FAQs - Doing Garden BIrdWatch

Why is there a charge for Garden BirdWatch?

Running a national project like Garden BirdWatch, with its recording forms, online system and quarterly magazine, costs money. Options for finding the money to run the project are limited to 1) Government funding, 2) commerical sponsorship, 3) money given to the BTO by its supporters. Government funding has been targeted towards other habitats and high profile species of conservations conern, so is not available for Garden BirdWatch. We have received some support through commercial sponsorship in the past (but not enough to cover all the running costs) and sponsorship tends to be short-term, while the key to long-term monitoring is long-term financial support. It might seem cheeky to ask our supporters to pay for participation in a project like Garden BirdWatch when they are already giving their time to collect the data. However, this has been found to be the best way to maintain the long-term viability of the project. As long as people are prepared to support us, the project can keep going. It is your generosity that makes this work possible. It is also worth noting that we are a charity and so we do not run Garden BirdWatch to make a profit. We keep the annual subscription as low as we can, work hard to keep the running costs down, and use the money that you give to find out what is happening to our birds and other wildlife. You are supporting research that underpins and informs policy and conservation efforts.

Can I renew my support online?

Yes you can, through the RBS WorldPay system>>>

Should I record birds in flight?

One question that is asked on a regular basis is whether or not to record birds seen in flight above your garden. Because we are interested in birds that are using the resources that your garden provides, most birds seen in flight above your garden would not be recorded. There are some instances when a bird seen in flight will be using your garden and one of the best examples of this is when low-flying Swifts, Swallows and House Martins are hawking for insects. Often this happens in the evening or on a dull day, times when aerial insects are low to the ground. Use your commonsense and be consistent from one week to the next in the way that you record.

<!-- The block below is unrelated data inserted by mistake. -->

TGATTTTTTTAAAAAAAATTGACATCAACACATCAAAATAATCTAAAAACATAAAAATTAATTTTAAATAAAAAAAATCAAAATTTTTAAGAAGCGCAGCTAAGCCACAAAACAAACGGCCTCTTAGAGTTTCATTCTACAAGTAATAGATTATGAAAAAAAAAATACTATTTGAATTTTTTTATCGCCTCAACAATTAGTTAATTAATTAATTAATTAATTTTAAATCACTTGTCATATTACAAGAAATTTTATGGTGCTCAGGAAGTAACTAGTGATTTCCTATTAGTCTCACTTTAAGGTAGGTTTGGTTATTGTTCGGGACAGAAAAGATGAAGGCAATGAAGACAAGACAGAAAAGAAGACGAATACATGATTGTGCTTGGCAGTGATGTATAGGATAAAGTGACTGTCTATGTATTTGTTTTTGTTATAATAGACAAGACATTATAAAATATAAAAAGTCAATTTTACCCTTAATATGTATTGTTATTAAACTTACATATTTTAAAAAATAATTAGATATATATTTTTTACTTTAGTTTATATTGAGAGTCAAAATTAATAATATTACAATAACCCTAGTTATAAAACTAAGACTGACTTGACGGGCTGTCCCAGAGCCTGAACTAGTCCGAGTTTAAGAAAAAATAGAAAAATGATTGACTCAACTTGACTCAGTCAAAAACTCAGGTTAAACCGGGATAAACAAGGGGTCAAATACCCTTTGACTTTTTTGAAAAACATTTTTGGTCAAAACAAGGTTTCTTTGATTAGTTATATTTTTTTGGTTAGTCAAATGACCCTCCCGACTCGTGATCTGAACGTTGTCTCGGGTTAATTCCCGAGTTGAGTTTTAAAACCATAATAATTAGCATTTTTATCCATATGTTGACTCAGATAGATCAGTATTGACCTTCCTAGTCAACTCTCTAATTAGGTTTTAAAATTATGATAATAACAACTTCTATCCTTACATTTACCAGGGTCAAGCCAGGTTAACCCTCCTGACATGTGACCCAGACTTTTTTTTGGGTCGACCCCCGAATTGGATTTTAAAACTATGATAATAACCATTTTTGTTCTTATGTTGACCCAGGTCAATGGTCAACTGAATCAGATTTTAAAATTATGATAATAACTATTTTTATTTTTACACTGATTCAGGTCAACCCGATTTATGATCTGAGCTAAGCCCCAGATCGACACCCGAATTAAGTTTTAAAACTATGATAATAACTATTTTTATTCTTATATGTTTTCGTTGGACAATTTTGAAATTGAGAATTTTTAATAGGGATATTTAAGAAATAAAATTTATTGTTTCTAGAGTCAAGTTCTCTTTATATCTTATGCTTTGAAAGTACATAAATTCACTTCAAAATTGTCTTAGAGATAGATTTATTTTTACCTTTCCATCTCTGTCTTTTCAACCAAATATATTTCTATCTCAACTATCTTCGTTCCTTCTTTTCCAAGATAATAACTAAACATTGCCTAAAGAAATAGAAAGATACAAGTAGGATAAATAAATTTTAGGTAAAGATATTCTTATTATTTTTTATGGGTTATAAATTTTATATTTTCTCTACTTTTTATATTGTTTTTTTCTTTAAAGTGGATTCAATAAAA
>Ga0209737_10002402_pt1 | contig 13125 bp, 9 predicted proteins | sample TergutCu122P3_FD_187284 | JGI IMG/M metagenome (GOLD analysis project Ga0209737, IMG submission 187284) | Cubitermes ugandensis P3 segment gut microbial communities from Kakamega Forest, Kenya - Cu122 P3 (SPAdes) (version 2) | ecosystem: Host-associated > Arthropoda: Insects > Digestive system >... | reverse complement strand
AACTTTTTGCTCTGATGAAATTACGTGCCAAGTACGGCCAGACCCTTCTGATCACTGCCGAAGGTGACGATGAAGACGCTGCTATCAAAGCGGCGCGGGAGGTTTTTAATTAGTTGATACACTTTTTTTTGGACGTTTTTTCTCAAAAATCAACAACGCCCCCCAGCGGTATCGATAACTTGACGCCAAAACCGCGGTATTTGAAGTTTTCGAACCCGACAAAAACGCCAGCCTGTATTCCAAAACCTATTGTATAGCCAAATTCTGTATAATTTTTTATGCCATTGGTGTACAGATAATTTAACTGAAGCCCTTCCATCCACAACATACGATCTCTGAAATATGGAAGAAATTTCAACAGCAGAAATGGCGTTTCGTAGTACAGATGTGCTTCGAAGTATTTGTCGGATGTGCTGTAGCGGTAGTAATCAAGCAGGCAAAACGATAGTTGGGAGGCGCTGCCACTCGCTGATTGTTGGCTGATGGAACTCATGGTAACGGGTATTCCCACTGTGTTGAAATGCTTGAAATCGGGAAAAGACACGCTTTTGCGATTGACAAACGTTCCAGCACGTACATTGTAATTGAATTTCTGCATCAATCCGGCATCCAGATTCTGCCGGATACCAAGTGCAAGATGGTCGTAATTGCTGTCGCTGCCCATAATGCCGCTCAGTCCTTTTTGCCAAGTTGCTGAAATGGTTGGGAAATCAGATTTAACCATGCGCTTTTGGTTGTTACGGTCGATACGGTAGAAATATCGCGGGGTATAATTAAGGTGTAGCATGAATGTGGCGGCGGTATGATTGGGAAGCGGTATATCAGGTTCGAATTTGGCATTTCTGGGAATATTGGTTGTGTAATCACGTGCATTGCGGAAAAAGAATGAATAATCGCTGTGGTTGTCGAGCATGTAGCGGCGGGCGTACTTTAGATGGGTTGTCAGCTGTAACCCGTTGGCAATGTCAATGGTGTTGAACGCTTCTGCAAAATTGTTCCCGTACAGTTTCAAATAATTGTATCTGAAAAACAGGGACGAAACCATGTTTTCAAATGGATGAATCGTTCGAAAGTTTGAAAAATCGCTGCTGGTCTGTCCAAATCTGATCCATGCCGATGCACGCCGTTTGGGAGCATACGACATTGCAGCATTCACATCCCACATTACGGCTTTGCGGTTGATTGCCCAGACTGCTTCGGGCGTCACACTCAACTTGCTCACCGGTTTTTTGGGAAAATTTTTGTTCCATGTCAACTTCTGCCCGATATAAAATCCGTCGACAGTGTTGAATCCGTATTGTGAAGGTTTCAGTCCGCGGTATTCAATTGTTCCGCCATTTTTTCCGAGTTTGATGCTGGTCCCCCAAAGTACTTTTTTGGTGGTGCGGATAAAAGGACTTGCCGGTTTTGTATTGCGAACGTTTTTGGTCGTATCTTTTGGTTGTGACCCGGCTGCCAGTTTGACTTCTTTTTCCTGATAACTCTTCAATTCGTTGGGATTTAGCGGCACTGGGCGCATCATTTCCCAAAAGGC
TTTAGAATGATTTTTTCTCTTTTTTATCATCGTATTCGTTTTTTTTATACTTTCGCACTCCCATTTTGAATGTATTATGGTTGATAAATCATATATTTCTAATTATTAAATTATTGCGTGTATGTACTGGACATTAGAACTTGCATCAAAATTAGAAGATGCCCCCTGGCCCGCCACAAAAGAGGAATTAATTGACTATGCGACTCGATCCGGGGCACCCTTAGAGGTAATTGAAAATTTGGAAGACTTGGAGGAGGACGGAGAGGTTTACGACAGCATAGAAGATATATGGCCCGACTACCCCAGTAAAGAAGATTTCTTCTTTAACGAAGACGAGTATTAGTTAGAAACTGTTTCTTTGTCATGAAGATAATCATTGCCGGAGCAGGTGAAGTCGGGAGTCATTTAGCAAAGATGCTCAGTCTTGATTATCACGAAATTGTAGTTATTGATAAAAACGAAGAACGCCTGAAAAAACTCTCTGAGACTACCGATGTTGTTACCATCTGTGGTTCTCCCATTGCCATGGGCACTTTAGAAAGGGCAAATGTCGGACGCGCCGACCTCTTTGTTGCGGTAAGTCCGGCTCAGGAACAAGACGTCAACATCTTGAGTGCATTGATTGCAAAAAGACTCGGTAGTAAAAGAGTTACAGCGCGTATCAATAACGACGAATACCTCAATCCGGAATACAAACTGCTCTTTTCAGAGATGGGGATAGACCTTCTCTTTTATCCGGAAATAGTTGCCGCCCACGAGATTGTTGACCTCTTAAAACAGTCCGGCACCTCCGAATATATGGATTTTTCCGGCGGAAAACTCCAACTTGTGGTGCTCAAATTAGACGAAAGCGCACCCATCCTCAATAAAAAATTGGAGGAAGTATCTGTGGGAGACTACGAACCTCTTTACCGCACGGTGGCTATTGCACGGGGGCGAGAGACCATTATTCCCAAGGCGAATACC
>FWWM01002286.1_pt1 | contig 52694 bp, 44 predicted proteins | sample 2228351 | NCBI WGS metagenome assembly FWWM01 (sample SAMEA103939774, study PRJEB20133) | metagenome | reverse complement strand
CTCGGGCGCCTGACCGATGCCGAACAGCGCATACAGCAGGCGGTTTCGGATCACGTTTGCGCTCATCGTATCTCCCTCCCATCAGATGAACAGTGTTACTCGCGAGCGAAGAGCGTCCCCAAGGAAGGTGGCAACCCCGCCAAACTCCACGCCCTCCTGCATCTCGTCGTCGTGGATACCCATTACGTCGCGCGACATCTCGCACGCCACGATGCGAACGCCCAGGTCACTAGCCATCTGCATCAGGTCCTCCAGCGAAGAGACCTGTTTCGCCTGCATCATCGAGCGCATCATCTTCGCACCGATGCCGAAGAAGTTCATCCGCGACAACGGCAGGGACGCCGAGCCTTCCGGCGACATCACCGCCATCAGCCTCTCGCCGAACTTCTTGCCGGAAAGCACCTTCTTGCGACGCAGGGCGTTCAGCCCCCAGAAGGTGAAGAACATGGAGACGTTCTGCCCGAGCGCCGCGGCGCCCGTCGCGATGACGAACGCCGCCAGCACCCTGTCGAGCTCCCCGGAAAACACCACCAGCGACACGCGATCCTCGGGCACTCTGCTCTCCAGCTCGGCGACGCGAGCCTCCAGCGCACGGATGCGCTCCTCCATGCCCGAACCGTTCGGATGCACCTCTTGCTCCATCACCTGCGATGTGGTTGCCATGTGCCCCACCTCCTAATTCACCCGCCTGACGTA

How can I make sure my form goes through the scanner?

Over 5% of the completed count forms we receive each quarter do not pass through the scanner first time. You can help to ensure that your forms go through first time by following these simple guidelines. 1. Check that you have marked the correct season and year. 2. Only mark one box on each line. 3. Don't use a pen that bleeds through to the other side of the form. 4. Only fold forms once, along the perforated line. 5. Do not write any notes on the form, use a Post-it note, stuck to the front of the form, to record any notes or errors that need attention.

Do I have to feed my birds to take part in Garden BirdWatch?

The simple answer is No! We are interested in receiving observations from all kinds of gardens, including both those where food is provided and where food is not provided. Because we keep a record of the food being provided on a weekly basis, we can look at how the provision of food can influence the birds that appear.

What should I do if I go away on holiday?

If you go away on holiday then you simply leave blank the weeks on the paper recording form for when you are away. It is sensible to gradually reduce the amount of food you are putting out prior to your departure, so the birds have begun to find alternative sources of food before your food runs out.